high tide sunsetAs a youth, I enjoyed countless hours wandering across the wetlands behind my family’s home on Jenkins Sound. I would fish and crab. I had my own oyster beds. I would sail across Jenkins Sound, through the tidal creeks to get to Stone Harbor to join my friends at the beach.

Along the way, the wetlands would engage my senses. I would listen to the birds and the sounds of the wind and water. I would watch the tides rise and fall; the weather and the sky; the sunrises and sunsets; the small creatures inhabiting the marshes. I was in many ways a child of these wetlands and it has always been a part of me. I have never lost my sense of wonder as I gaze across the open spaces of our wetlands. I am still filled with a sense of awe.

Now I am older, more educated, and hopefully a little wiser. I better understand the fragile nature of this place and the vulnerability and challenges that face it. So I have made a commitment to it. To this wonderful place that is so much a part of me. I understand that the only way to save it is through science, and research and education. I also know that no individual can do these things alone. It takes the involvement of so many dedicated people.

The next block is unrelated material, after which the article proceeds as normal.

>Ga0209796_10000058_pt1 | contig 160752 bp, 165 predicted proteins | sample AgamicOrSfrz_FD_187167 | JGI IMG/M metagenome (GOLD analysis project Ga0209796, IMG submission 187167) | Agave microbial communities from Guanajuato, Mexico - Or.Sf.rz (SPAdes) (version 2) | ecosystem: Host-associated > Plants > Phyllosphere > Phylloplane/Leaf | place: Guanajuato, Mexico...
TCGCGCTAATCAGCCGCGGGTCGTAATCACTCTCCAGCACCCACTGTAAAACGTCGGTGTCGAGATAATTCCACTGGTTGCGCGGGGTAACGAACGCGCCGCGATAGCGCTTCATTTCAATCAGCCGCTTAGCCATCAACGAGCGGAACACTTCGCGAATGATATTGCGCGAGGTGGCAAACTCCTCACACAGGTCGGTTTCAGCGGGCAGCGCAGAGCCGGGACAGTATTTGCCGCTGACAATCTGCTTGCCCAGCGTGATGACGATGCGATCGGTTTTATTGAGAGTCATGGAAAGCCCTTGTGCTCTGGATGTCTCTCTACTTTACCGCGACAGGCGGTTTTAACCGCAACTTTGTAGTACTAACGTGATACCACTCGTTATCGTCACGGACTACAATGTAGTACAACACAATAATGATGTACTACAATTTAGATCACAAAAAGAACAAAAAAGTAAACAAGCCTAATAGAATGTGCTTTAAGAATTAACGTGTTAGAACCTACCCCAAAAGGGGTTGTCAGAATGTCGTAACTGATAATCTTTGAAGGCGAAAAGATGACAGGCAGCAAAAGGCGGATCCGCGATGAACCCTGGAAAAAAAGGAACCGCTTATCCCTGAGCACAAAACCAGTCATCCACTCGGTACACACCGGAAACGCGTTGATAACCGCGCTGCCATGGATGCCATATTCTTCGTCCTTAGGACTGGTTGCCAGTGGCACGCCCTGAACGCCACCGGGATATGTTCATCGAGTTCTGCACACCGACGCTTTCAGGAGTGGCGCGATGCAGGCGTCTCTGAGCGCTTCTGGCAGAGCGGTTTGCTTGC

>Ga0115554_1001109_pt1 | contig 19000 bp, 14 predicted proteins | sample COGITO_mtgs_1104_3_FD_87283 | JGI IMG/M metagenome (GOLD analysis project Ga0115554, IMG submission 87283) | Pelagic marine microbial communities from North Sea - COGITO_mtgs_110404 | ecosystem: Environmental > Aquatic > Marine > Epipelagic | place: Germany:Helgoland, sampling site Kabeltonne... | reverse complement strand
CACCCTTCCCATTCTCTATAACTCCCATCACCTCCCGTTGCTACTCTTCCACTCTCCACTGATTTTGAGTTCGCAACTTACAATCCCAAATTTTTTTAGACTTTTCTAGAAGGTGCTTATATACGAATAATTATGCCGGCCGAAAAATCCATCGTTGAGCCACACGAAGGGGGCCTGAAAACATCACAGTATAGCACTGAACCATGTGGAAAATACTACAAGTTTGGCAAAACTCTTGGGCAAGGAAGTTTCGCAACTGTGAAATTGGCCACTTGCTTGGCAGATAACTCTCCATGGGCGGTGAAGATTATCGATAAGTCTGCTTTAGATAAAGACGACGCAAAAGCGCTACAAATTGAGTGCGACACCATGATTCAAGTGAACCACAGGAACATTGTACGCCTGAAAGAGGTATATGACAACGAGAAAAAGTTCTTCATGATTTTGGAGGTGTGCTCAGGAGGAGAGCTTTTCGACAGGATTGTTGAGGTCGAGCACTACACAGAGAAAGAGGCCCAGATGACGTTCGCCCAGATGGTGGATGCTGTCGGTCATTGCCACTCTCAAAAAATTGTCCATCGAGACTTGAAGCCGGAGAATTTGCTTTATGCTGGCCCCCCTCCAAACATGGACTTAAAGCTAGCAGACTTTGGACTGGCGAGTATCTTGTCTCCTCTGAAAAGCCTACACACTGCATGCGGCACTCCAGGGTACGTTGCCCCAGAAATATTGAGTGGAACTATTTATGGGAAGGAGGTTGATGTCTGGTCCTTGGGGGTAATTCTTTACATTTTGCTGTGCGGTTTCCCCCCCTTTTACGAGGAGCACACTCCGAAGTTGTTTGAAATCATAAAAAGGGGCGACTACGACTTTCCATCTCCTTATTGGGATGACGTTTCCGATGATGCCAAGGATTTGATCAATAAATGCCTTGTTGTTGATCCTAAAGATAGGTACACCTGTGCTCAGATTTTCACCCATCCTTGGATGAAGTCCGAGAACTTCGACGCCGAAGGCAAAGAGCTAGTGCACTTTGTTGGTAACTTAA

So lets go back 50 summers and picture in your mind – just for a moment – a young boy with a pack on his back, a floppy hat, dark glasses, a sunburned nose, mud on his legs and sneakers, an even muddier dog at his side. The boy is captivated by his surroundings. He is looking. He is listening. He is watching. Always watching. Always listening.

So I ask you to join me in this mission -to save this place for future generations to visit and enjoy, and yes even grow up in.

– Raymond M. Burke, III, Chairman